A recent post on this site reflected on the dramatic comeback of black bears, our state’s largest game animals, and some of the factors that brought that about. The reestablishment of bruins in our geographical backyard is one of the great success stories in wildlife management. Today, bears inhabit our Coastal Plain as well as the Mountain Region in large numbers and offer unique sport for outdoorsmen in this part of the country as well as some who travel from far away.
Unlike most other hunters, however, those who pursue black bears must be cognizant of the fact that their quarry can in the right – or wrong – situation, turn the tables on them and inflict serious injury. East of the Mississippi River, wild boar hogs are the only other game animals that present such a challenge. In addition, bears are generally found in some of the densest, most forbidding cover around. They are masters at using eastern North Carolina’s pocosins or the rugged ridges of our mountain counties to their advantage. The typical bear hunt is often like a 10K foot race run through cat briars, merkle bushes, titi, green briars and other nearly impenetrable vegetation, as well as mud and water that might be waist-deep or more. If it goes the way it’s supposed to, it ends with the hunter standing nose-to-snout with an ill tempered critter that can easily top a quarter of a ton in weight.
It stands to reason, then, that the men who hunt bears tend to be hard-going, no-nonsense types. Some people might be surprised, though, to find out that the greatest threat to bear hunters is not one of the big bruins attacking, but rather the bizarre and unexpected things that often occur as part of the sport. Those occurrences are not always life threatening, but certainly get the hunters’ attention.
Ray Ball, a lanky bear hunter from Sevierville, Tenn. told me once about the time he was hunting with a group in the western part of our state and his Plott hounds treed a big boar bear on the side of a steep hill. Ball failed to notice that the sycamore the animal was in was leaning in the hunter’s direction. The way he described it was, “That was a big ‘ol bear, ’bout 400 pounds or so, and looked like he was in a bad mood so when he decided he was comin’ out’n that tree, I figured I better do sump’in.” What Ball did was pull his .44 magnum pistol out and shoot the bear. That’s when things sped up.
“That bear come out’n that tree and, before I could move, fell ‘whump,’ right on my feet. He rolled up against my legs, knocked me down and rolled right on top a’ me. Then here come the dogs – jumped right in on top of the whole business, barking and fight’n and carry’n on and the bear fight’n ’em. It was like one of ’em pile-ups you see on a football field except ever’body had teeth and claws.”
When asked how he managed to survive the melee, Ball explained, “The only thing that saved me was that we was on the side of a hill and the bear kept right on rollin’ – rolled right off me and took the dogs with him – left me lying there flat o’ my back looking up at the sky, thinkin’ ‘Good Gawd A’mighty!”
That wasn’t the only time Ray Ball had a problem with things falling out of trees while bear hunting. On another outing, one of his inexperienced dogs treed an opossum. Another hunter announced that he wanted the ‘possum and was going to shoot it out of the tree. Ball didn’t want his pup getting the idea that he was anything other than a bear dog and asked the man to wait until he could leash the young hound. Before he could get his hands on the animal, though, a shot rang out. Instinctively, Ball looked up and there was the ‘possum – about a foot from his face.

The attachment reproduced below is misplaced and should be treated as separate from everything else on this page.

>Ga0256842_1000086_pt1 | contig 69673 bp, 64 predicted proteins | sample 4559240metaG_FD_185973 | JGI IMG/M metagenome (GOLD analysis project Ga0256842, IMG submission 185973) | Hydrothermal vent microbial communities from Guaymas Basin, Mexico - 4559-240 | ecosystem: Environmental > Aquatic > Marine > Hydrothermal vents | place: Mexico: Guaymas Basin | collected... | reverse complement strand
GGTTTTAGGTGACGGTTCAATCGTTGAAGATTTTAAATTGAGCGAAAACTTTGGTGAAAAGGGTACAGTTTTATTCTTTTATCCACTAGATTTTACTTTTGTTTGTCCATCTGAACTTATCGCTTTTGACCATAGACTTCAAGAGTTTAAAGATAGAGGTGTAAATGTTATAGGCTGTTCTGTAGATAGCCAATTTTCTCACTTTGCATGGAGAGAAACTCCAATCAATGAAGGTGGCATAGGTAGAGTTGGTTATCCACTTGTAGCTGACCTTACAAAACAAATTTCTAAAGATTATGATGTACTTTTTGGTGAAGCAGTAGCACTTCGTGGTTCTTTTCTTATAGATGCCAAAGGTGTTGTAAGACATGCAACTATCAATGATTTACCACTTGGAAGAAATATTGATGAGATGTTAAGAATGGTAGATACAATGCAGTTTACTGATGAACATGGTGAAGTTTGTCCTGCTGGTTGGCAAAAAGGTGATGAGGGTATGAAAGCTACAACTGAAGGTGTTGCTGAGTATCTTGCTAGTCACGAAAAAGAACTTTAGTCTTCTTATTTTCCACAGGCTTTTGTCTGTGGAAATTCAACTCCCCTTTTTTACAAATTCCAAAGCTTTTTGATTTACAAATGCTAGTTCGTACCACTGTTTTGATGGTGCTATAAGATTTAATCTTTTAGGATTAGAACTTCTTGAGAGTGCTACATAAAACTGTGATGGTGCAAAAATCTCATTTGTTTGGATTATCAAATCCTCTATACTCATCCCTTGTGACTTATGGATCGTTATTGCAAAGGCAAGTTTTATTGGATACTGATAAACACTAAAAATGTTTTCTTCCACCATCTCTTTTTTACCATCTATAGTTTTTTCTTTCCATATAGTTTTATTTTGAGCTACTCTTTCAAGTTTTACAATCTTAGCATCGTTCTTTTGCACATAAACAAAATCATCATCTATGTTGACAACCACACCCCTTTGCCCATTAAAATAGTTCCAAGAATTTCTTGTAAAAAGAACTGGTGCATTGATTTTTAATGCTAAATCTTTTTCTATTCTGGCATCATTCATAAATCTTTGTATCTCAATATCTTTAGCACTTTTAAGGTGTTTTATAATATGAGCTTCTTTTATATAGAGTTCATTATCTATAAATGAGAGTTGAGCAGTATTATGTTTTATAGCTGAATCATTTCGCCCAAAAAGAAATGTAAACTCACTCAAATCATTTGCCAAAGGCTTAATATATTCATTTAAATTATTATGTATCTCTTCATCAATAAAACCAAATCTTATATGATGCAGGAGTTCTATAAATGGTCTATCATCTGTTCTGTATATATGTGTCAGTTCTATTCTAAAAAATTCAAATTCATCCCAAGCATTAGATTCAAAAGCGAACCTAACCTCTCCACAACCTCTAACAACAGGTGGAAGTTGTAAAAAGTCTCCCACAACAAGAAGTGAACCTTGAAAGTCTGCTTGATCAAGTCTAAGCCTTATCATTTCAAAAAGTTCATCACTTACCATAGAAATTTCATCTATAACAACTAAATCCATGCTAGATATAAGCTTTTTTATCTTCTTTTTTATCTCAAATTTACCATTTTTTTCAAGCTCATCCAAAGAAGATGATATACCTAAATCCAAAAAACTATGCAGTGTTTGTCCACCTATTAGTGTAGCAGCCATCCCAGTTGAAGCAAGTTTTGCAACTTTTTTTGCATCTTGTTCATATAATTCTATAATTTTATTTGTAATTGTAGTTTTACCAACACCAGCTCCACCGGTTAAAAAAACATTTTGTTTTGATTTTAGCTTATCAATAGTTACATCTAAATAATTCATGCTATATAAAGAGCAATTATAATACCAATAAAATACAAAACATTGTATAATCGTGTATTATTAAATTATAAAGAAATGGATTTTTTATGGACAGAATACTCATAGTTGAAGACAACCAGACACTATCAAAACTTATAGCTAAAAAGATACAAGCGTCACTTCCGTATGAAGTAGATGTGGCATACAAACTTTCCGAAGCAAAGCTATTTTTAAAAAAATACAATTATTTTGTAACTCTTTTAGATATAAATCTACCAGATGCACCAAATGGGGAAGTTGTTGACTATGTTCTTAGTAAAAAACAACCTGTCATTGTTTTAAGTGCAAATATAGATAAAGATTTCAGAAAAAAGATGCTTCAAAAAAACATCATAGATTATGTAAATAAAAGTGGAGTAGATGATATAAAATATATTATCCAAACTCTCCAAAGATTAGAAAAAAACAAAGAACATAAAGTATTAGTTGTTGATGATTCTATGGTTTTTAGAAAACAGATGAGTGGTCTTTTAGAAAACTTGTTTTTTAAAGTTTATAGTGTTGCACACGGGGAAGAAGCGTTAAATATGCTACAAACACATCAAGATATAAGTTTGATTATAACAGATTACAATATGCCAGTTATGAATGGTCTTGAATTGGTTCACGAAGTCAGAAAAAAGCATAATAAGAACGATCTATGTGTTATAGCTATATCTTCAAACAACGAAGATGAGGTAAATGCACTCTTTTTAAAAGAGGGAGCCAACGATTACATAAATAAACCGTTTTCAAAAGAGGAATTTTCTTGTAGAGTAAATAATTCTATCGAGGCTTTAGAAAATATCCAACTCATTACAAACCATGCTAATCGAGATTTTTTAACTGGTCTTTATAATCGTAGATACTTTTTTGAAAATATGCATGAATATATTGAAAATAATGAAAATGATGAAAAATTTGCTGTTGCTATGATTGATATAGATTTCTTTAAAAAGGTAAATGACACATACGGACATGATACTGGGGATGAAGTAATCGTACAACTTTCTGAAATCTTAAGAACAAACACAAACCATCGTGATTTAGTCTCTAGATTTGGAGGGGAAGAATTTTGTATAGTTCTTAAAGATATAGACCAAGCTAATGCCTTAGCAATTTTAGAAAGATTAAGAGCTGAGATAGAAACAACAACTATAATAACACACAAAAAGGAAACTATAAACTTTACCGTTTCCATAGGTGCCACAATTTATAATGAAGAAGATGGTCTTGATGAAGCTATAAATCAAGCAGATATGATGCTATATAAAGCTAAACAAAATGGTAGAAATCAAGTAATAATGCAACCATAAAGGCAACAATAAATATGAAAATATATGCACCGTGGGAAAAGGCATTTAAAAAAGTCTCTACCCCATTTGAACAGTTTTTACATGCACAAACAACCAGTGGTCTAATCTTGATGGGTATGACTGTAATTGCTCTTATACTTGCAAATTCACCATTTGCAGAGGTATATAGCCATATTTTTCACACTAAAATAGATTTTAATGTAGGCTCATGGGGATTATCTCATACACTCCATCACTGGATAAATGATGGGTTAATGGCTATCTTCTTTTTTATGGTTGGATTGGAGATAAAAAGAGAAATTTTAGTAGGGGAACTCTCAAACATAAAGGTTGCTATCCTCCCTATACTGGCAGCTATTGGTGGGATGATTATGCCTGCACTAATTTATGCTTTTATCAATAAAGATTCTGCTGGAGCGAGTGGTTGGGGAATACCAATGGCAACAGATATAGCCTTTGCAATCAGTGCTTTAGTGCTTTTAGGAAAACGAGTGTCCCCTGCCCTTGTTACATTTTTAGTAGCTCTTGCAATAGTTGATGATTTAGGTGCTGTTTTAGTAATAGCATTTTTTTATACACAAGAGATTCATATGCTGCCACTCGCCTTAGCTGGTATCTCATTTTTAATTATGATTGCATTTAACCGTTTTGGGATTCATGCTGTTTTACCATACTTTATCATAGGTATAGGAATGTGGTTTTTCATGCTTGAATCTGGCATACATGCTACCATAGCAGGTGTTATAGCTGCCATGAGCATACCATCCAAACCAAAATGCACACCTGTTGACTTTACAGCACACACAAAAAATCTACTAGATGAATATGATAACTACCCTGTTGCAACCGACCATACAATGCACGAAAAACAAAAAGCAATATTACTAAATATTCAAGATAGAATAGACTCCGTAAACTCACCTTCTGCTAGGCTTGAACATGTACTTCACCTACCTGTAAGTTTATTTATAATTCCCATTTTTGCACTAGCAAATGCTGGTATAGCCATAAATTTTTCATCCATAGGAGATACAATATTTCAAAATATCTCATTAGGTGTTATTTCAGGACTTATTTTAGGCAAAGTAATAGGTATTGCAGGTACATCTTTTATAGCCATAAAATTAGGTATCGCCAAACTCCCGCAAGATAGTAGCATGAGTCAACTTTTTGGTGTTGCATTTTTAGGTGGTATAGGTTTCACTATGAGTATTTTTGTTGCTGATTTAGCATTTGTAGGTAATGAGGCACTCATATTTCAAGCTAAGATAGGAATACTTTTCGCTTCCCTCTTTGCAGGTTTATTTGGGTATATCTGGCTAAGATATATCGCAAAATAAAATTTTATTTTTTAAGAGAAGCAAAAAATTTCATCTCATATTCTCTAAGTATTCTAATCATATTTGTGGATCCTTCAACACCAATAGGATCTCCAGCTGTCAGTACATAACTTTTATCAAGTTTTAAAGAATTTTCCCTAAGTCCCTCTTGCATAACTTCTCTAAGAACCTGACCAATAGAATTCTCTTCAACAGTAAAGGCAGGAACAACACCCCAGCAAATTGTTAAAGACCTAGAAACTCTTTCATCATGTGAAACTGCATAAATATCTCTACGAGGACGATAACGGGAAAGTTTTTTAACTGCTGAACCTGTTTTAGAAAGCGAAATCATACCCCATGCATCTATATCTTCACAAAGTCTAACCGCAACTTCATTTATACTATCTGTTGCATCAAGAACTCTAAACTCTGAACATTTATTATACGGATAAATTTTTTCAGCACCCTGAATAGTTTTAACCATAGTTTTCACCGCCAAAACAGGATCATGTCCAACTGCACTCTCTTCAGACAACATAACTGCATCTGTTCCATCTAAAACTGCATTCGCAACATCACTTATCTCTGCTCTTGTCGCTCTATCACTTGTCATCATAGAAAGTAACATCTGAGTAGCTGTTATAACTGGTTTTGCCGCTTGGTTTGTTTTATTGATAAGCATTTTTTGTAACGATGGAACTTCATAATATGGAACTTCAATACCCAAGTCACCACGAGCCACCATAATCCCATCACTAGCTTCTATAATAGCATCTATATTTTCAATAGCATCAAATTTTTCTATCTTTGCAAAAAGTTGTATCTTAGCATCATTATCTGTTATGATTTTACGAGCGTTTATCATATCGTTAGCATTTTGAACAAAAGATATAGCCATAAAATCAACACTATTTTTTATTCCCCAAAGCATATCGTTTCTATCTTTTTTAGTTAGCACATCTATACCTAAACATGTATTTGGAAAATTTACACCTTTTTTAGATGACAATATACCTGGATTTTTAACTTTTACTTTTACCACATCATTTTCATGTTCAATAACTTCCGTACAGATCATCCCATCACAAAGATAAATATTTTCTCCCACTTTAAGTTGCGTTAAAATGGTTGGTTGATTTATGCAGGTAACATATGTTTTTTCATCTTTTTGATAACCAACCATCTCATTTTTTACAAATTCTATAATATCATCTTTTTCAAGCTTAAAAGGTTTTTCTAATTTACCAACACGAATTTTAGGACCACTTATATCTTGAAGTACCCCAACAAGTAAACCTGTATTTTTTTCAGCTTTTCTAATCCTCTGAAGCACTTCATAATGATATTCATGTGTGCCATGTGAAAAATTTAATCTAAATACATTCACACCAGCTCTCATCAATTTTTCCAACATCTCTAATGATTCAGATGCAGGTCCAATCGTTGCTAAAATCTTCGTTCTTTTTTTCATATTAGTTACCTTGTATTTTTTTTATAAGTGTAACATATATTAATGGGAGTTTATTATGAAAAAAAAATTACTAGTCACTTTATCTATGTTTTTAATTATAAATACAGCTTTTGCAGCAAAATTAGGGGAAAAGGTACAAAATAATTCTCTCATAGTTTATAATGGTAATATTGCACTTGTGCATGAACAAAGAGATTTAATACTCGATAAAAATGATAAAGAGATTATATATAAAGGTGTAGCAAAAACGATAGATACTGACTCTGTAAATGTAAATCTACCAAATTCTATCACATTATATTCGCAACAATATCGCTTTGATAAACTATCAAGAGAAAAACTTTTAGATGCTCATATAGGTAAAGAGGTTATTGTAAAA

“You ain’t ever lived til you been smacked in the face by a ‘possum that just fell 20 feet out of a tree,” Ball observed. “Late that evenin’ I was still spitten’ out ‘possum hair.”
Ray Ball’s sidekick, Coy Parton, another Tennessean who happens to be Dolly Parton’s first cousin, had a bear hunting mishap that came about, not because of anything his quarry did but because of a tactical error by the hunter. His dogs were trailing a bear and finally brought it to bay on the opposite side of a small river from Parton. Never hesitating, the lanky man waded right in – boots, overalls, and all. Holding his single-shot shotgun over his head with one hand, he dog paddled with the other and finally came out on the far side. He reached the spot where the hounds had a large bear cornered and, waiting for an opening in the brawl, jumped in and shot. The buckshot failed to finish the bear off so Parton shoved another shell into the gun’s chamber and pulled the trigger again but all he heard was “click.” His extra shells had gotten wet crossing the river! He frantically pulled back the hammer and clicked the trigger until, finally, on the third try, the gun fired.
A year or so later, Parton found himself in the same area and, once again, his dogs treed across the stream. Having learned from his previous experience, he pulled two 12 gauge shells from his pocket and crammed them in his mouth, one on each side. His shells weren’t going to get soaked this time.
Parton waded into the river but didn’t realize until he was about halfway across that the water was deep and faster than he remembered. He started to struggle and “take on water.” Unable to get a good breath, he clawed with his free hand at the shotgun shells in his cheeks. They finally popped out – and brought his false teeth with them!
Ray Ball said that he and the other hunters could tell something wasn’t just right when Parton came walking into camp a little while later, dripping wet and carrying his shotgun by the barrel.
“Coy, what in the world happened to you?” Ball asked. Parton responded with something the others couldn’t understand.
“Coy, where in the world are your teeth?” Ball asked.
“Ina bod’um o de rivu,”Parton mumbled.
Sometimes bears are the least of their troubles for bear hunters.